Our 8-month old keeps having fevers, and we’re wondering if that could be from his being on the verge of cutting new teeth. His gums are swollen on his lower front. A friend told us that we need to make an incision in his gums to fix this, but I’m skeptical of that. Can you help?
Michelle from Colorado
(See Dr. Hall’s answer below.)
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Let me say right off that I don’t recommend cutting your baby’s gums. I paid close attention in my pediatric dentistry courses in dental school and I have never heard of that before. Mother nature has a way to make sure those teeth come in normally, and you don’t need to help her any. The pressure causing eruption of the teeth comes from the growth of the root—as it gets longer, the tooth is pushed up and out through the gum. I would worry, if you try to accelerate that process, that the root may not be formed enough to fully support the tooth.
About fevers and cutting teeth. Yes, children can get a mild fever from erupting baby teeth. Other symptoms associated with teething are fussiness, drooling, restless sleep, and lack of appetite. I would give them a little Tylenol for this—no surgery.
And while we’re on the subject of tooth eruption, let me say one thing about the eruption of permanent teeth, because in some circumstances, those teeth may need some help. If the permanent tooth has appeared in your child’s mouth but the baby tooth is still there, you probably want to have the baby tooth extracted. Otherwise, it could cause deflection of that permanent tooth. This can occur most often for the erupting premolars that are replacing the baby molars. Erupting permanent teeth will dissolve away the roots of baby teeth as they come to the surface. The baby molars have multiple roots, and if only some of those roots have dissolved away, the baby tooth will hang on by maybe a couple of the undissolved roots. That can cause the permanent premolar to be deflected to the side instead of its normal position.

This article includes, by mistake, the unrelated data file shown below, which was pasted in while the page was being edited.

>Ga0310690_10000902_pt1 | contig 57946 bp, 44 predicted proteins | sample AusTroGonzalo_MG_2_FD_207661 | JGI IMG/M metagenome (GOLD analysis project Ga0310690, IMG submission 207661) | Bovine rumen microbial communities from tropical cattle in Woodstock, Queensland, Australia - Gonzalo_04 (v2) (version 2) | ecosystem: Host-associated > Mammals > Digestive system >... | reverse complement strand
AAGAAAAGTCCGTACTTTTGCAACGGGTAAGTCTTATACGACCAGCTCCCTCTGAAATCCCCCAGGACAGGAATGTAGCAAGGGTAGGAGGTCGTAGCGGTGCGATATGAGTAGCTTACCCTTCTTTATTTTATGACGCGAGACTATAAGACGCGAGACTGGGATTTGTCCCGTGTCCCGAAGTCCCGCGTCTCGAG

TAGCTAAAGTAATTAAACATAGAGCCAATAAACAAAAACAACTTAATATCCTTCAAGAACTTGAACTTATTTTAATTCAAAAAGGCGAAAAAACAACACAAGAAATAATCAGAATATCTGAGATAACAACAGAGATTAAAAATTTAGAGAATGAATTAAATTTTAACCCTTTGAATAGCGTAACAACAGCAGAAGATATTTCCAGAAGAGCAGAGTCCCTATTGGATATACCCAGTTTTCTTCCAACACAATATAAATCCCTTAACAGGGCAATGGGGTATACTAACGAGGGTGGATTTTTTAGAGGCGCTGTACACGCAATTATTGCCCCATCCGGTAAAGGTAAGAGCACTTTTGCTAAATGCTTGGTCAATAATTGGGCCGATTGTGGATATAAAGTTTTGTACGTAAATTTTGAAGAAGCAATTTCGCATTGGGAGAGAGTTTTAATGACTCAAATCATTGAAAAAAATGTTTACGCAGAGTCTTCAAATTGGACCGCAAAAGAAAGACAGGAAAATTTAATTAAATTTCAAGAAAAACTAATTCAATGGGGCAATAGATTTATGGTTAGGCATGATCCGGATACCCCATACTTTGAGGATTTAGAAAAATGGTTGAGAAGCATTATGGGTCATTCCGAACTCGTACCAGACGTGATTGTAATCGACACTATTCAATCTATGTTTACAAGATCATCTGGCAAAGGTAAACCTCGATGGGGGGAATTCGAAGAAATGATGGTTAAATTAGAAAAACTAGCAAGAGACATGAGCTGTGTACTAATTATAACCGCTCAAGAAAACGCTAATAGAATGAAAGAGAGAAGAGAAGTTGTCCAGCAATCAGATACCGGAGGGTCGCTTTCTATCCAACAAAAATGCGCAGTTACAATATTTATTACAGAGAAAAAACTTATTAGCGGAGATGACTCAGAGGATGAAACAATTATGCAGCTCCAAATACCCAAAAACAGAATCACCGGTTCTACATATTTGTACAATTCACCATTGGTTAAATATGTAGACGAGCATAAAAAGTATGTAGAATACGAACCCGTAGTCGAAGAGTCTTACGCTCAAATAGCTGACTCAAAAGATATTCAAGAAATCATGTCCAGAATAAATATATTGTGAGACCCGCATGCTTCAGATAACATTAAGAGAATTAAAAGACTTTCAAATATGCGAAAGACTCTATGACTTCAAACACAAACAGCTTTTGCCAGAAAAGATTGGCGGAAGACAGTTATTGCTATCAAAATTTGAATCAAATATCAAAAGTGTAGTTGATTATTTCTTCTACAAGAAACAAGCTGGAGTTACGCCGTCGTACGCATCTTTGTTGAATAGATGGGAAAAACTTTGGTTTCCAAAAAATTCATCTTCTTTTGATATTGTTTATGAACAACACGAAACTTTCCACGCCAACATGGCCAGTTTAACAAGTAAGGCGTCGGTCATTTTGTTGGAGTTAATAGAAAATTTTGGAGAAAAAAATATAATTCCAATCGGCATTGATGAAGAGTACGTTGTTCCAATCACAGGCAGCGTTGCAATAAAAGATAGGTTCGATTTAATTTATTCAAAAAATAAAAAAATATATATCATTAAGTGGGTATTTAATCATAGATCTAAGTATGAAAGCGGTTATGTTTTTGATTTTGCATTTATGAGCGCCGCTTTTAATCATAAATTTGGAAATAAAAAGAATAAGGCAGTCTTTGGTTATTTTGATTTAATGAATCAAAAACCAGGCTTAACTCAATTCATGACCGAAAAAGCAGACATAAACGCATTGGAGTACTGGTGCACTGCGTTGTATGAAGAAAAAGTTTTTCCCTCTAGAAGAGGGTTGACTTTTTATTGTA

Or, in the front, when the baby teeth have no spaces between them, the larger permanent incisors may come in deflected from their normal path without dissolving the entire root of the baby teeth. With consultation from an orthodontist, I would extract enough baby teeth to get those front teeth to come in their normal position. True, that will make it so there isn’t enough space for back teeth, but in my view it is better to deal with the crowding back there and help your child at least have straight front teeth until they get their braces.
So get a little help for these situations.
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About David A. Hall
Dr. David A. Hall was one of the first 40 accredited cosmetic dentists in the world. He practiced cosmetic dentistry in Iowa, and in 1990 earned his accreditation with the American Academy of Cosmetic Dentistry. He is now president of Infinity Dental Web, a company in Mesa, Arizona that does advanced internet marketing for dentists.
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